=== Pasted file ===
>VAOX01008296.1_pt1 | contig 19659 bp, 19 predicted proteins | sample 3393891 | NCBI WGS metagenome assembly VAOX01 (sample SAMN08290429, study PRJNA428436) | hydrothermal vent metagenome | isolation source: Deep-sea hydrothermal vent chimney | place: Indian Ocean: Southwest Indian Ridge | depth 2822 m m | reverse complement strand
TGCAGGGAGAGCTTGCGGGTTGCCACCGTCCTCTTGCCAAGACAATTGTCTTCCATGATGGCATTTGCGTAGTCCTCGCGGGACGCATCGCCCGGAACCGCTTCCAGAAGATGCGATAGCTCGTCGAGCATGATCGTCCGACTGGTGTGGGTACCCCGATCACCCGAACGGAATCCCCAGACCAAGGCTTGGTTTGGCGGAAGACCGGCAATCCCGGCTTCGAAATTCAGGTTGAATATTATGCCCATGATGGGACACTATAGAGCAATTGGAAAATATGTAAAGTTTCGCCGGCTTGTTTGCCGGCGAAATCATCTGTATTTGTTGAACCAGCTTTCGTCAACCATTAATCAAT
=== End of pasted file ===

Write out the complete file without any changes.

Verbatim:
>VAOX01008296.1_pt1 | contig 19659 bp, 19 predicted proteins | sample 3393891 | NCBI WGS metagenome assembly VAOX01 (sample SAMN08290429, study PRJNA428436) | hydrothermal vent metagenome | isolation source: Deep-sea hydrothermal vent chimney | place: Indian Ocean: Southwest Indian Ridge | depth 2822 m m | reverse complement strand
TGCAGGGAGAGCTTGCGGGTTGCCACCGTCCTCTTGCCAAGACAATTGTCTTCCATGATGGCATTTGCGTAGTCCTCGCGGGACGCATCGCCCGGAACCGCTTCCAGAAGATGCGATAGCTCGTCGAGCATGATCGTCCGACTGGTGTGGGTACCCCGATCACCCGAACGGAATCCCCAGACCAAGGCTTGGTTTGGCGGAAGACCGGCAATCCCGGCTTCGAAATTCAGGTTGAATATTATGCCCATGATGGGACACTATAGAGCAATTGGAAAATATGTAAAGTTTCGCCGGCTTGTTTGCCGGCGAAATCATCTGTATTTGTTGAACCAGCTTTCGTCAACCATTAATCAAT